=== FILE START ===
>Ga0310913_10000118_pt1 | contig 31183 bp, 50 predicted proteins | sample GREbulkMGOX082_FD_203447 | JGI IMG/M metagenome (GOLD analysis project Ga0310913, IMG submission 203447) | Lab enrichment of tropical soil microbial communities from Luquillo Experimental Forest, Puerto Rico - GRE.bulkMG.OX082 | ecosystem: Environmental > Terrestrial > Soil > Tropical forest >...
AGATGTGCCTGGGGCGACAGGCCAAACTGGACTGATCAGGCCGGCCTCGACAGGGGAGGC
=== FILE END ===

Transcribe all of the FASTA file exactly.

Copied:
>Ga0310913_10000118_pt1 | contig 31183 bp, 50 predicted proteins | sample GREbulkMGOX082_FD_203447 | JGI IMG/M metagenome (GOLD analysis project Ga0310913, IMG submission 203447) | Lab enrichment of tropical soil microbial communities from Luquillo Experimental Forest, Puerto Rico - GRE.bulkMG.OX082 | ecosystem: Environmental > Terrestrial > Soil > Tropical forest >...
AGATGTGCCTGGGGCGACAGGCCAAACTGGACTGATCAGGCCGGCCTCGACAGGGGAGGC